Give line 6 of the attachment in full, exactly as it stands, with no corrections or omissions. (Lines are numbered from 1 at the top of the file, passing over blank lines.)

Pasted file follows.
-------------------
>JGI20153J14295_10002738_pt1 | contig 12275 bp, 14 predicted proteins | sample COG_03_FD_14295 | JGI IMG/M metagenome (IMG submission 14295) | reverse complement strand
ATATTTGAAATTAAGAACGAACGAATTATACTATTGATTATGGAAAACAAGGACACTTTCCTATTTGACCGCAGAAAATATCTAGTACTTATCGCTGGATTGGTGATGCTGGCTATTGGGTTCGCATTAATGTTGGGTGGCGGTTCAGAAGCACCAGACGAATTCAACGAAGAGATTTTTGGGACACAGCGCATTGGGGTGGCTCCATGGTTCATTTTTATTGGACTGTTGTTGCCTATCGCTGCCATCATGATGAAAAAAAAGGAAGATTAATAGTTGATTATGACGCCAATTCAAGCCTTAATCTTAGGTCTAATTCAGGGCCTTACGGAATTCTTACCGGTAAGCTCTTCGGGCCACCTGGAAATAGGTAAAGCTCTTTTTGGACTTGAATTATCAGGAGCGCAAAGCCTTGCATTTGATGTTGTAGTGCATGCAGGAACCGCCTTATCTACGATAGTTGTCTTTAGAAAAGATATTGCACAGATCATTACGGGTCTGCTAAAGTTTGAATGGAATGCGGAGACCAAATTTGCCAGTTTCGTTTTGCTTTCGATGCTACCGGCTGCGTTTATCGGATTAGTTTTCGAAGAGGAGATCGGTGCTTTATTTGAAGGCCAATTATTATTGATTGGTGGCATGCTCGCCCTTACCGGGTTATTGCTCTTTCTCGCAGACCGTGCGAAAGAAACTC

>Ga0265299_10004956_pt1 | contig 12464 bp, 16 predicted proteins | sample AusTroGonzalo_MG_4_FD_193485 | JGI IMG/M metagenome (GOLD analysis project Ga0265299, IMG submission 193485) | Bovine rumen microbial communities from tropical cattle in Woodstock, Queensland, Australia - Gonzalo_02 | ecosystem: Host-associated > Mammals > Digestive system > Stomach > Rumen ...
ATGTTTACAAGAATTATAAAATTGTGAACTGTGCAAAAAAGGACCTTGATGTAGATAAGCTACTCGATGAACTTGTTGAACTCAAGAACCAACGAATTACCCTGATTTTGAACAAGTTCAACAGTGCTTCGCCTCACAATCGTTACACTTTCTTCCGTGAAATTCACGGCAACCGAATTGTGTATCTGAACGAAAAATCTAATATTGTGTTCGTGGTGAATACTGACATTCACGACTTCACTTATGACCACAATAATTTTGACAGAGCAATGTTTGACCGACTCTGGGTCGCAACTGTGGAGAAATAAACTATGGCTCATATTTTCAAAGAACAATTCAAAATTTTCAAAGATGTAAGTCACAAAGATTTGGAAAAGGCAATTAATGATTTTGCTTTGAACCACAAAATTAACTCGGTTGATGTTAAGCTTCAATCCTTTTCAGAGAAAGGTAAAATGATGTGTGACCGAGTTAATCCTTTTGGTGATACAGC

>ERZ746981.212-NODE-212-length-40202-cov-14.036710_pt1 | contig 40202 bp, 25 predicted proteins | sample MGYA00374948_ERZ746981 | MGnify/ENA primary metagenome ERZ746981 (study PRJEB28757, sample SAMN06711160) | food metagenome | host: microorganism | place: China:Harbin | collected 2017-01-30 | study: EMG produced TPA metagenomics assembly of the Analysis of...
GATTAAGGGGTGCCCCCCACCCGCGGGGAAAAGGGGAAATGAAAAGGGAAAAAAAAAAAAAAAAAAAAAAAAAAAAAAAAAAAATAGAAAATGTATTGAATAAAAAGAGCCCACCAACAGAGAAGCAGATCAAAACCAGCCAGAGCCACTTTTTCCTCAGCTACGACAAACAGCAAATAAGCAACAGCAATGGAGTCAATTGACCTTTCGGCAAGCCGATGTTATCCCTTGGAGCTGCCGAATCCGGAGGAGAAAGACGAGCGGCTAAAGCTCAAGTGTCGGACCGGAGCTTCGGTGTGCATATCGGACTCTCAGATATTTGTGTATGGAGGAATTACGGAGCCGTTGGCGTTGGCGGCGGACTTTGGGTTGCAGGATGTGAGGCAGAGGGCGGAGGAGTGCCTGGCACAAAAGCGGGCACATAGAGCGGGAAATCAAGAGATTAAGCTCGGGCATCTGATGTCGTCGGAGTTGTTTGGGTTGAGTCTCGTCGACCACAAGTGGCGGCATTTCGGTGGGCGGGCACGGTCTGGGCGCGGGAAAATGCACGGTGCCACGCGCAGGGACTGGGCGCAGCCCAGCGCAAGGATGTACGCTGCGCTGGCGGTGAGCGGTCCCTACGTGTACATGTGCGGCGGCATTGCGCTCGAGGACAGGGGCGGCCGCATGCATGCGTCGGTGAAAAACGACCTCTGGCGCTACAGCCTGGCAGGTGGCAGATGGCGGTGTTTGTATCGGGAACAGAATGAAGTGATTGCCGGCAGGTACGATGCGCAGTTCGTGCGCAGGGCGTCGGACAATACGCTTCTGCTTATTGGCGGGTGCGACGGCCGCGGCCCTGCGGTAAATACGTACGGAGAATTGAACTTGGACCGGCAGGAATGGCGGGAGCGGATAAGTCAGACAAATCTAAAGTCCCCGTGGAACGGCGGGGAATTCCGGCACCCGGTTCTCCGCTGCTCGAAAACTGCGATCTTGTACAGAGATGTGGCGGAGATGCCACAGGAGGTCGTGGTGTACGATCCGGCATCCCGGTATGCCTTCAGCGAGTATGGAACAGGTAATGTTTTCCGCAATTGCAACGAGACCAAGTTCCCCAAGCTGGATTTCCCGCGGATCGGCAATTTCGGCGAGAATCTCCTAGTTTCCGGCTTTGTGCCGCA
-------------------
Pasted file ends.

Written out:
GATTAAGGGGTGCCCCCCACCCGCGGGGAAAAGGGGAAATGAAAAGGGAAAAAAAAAAAAAAAAAAAAAAAAAAAAAAAAAAAATAGAAAATGTATTGAATAAAAAGAGCCCACCAACAGAGAAGCAGATCAAAACCAGCCAGAGCCACTTTTTCCTCAGCTACGACAAACAGCAAATAAGCAACAGCAATGGAGTCAATTGACCTTTCGGCAAGCCGATGTTATCCCTTGGAGCTGCCGAATCCGGAGGAGAAAGACGAGCGGCTAAAGCTCAAGTGTCGGACCGGAGCTTCGGTGTGCATATCGGACTCTCAGATATTTGTGTATGGAGGAATTACGGAGCCGTTGGCGTTGGCGGCGGACTTTGGGTTGCAGGATGTGAGGCAGAGGGCGGAGGAGTGCCTGGCACAAAAGCGGGCACATAGAGCGGGAAATCAAGAGATTAAGCTCGGGCATCTGATGTCGTCGGAGTTGTTTGGGTTGAGTCTCGTCGACCACAAGTGGCGGCATTTCGGTGGGCGGGCACGGTCTGGGCGCGGGAAAATGCACGGTGCCACGCGCAGGGACTGGGCGCAGCCCAGCGCAAGGATGTACGCTGCGCTGGCGGTGAGCGGTCCCTACGTGTACATGTGCGGCGGCATTGCGCTCGAGGACAGGGGCGGCCGCATGCATGCGTCGGTGAAAAACGACCTCTGGCGCTACAGCCTGGCAGGTGGCAGATGGCGGTGTTTGTATCGGGAACAGAATGAAGTGATTGCCGGCAGGTACGATGCGCAGTTCGTGCGCAGGGCGTCGGACAATACGCTTCTGCTTATTGGCGGGTGCGACGGCCGCGGCCCTGCGGTAAATACGTACGGAGAATTGAACTTGGACCGGCAGGAATGGCGGGAGCGGATAAGTCAGACAAATCTAAAGTCCCCGTGGAACGGCGGGGAATTCCGGCACCCGGTTCTCCGCTGCTCGAAAACTGCGATCTTGTACAGAGATGTGGCGGAGATGCCACAGGAGGTCGTGGTGTACGATCCGGCATCCCGGTATGCCTTCAGCGAGTATGGAACAGGTAATGTTTTCCGCAATTGCAACGAGACCAAGTTCCCCAAGCTGGATTTCCCGCGGATCGGCAATTTCGGCGAGAATCTCCTAGTTTCCGGCTTTGTGCCGCA